Writing therapy: just a piece of paper, a pen, and your motivation to write

You don't have to be Victor Hugo to get into writing. And we're not even suggesting you dive into the second episode of Les Misérables; rather, it's about using this expressive and creative outlet for your own self-development. Or to get through a difficult time. Writing is a versatile form of therapy, and perhaps it could be useful for you too.

Let’s mention at the outset that if you are struggling with a mental illness, it is definitely better to get help from a professional and include therapeutic writing as a supplement under their supervision. If you want to move forward, encourage your personal growth, or practice creative expression, for example, try writing on your own. Take a pen in your hand and get into the words.

Do you think you can do it because you kept a diary when you were younger? Great, don’t lose motivation. Anyway, writing therapy is something else.

  • Keeping a diary is free writing of what comes to mind. The therapeutic form is more focused, often based on specific prompts and exercises.
  • Keeping a diary is usually a record of events, what happened to you, and how it went. The therapeutic form focuses on thinking about events and feelings, interacting with them, and analyzing them.
  • Keeping a diary is purely your personal and individual affair. The therapeutic form, as already mentioned, can also take place in cooperation with a professional or in a group of people.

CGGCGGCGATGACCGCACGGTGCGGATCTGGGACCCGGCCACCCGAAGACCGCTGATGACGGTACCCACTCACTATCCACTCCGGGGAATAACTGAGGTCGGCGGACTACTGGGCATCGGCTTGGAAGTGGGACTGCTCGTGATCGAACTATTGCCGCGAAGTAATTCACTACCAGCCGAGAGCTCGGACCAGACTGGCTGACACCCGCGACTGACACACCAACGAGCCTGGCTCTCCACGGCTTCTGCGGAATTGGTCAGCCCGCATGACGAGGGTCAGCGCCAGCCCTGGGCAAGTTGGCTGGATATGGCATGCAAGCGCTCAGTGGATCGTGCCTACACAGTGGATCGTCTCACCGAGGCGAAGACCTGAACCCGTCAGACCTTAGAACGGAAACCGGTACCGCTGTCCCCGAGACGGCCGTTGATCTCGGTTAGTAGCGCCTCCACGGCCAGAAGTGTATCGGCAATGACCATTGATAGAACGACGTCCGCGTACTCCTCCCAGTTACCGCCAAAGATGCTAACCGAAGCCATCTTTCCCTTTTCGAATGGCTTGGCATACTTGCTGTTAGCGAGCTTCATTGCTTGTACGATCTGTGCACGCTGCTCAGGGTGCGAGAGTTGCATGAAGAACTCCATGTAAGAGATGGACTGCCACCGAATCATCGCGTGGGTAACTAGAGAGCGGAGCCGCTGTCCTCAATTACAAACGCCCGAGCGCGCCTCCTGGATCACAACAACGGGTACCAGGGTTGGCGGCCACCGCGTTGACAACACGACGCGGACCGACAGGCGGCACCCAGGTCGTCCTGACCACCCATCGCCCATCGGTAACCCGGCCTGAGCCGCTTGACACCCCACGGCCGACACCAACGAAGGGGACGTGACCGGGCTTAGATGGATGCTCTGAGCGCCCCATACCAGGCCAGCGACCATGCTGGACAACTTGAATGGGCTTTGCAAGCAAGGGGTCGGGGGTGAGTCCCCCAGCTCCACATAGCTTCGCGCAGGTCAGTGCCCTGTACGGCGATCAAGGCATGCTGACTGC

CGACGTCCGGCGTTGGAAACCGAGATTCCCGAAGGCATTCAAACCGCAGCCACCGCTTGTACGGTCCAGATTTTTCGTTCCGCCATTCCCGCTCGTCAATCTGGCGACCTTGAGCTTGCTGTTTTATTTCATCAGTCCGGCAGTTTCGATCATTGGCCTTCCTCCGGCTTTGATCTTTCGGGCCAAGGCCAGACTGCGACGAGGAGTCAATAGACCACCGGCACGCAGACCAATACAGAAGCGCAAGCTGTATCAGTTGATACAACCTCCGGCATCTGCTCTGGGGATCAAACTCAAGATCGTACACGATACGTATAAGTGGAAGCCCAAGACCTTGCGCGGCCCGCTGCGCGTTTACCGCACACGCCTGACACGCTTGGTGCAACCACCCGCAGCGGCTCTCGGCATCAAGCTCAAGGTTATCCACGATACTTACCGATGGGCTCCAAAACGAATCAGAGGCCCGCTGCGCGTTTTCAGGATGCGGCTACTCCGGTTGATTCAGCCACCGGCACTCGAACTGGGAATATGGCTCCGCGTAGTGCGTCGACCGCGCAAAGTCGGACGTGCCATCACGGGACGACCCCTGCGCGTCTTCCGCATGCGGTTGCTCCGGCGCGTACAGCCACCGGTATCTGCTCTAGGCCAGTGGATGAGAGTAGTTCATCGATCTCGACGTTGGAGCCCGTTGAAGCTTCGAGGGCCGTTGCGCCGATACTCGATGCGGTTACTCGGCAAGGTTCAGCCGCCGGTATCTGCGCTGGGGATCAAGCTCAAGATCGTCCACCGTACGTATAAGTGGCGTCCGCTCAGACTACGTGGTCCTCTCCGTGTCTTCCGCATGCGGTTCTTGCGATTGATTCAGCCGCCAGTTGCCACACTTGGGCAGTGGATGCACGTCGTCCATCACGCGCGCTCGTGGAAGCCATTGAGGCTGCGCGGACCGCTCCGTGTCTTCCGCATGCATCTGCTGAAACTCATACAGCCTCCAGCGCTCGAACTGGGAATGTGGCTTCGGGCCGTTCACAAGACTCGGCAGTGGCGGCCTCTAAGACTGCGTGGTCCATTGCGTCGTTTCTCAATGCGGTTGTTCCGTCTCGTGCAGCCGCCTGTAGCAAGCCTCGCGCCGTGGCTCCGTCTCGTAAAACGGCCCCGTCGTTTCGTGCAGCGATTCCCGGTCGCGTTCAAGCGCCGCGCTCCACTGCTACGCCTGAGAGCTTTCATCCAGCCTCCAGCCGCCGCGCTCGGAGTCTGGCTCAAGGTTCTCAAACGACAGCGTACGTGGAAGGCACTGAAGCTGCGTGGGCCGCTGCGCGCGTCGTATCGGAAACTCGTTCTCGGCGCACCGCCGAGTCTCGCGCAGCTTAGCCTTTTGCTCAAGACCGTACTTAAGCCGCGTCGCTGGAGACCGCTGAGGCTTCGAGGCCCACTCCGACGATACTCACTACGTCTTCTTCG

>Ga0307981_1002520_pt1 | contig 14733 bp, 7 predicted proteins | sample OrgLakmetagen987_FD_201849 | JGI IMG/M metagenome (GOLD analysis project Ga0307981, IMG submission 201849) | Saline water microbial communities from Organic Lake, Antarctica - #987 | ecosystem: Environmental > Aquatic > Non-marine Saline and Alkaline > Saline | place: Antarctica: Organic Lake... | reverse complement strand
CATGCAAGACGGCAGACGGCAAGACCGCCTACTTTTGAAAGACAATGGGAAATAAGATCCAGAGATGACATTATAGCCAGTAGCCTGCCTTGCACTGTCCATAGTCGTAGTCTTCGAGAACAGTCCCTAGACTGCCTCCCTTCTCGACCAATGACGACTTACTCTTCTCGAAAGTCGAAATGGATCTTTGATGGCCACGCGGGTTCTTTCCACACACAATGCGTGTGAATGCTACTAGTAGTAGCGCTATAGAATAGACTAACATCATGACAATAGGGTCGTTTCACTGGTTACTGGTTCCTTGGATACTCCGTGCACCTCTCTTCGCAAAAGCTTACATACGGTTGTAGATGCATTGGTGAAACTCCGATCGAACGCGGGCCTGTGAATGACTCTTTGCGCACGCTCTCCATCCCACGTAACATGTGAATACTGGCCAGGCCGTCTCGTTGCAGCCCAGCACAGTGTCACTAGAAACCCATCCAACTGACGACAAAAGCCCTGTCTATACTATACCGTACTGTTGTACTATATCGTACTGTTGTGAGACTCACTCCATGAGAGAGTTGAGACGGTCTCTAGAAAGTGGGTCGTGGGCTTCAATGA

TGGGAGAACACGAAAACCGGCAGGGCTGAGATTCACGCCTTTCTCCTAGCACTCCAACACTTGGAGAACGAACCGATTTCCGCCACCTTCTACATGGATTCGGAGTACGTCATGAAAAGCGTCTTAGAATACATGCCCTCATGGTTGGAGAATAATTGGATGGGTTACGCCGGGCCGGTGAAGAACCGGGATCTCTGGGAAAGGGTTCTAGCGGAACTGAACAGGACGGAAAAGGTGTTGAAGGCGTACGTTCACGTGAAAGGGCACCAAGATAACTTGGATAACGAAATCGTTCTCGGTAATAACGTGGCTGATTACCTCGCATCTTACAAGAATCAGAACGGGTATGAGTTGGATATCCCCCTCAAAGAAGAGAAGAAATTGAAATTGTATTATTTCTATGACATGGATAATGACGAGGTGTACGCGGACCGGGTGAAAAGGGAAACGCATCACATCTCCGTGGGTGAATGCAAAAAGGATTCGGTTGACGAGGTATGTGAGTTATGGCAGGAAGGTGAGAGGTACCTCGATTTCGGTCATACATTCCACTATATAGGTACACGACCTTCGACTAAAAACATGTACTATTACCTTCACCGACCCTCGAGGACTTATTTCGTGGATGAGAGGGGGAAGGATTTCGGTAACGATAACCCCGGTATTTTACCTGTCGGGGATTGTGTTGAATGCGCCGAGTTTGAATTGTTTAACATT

Benefits of writing therapy

Writing therapy can give you an interesting perspective, which is sometimes not a bad thing to look at yourself and your life from a different angle. You learn new things about yourself or about the people around you. Even in difficult moments, you can manage to feel hopeful and you can bite through negative experiences with less bitterness. And who knows, maybe you’ll find more meaning in your emotions, moods, and experiences.

It always depends on each of us, of course. We are all individuals and have different needs, so the benefits of therapy will vary. Still, let’s take an even closer look at what the science says. It goes much deeper than that. For example, in traumatized people or individuals who have gone through extreme stress, one study found that expressive writing about these lived events leads to improved physical and mental health in both non-clinical and clinical populations. Participants in the study wrote about their experiences for 15 to 20 minutes over three to five days and experienced significantly better physical and psychological outcomes compared to those who wrote about neutral topics.

Another study came to similar conclusions in patients with mild to moderate asthma and rheumatoid arthritis. People wrote about their stressful life experiences, and after 4 months, they experienced clinically relevant changes in their health status compared with patients in the control group. Meanwhile, these gains were greater than those attributable to the standard medical care that all participants received.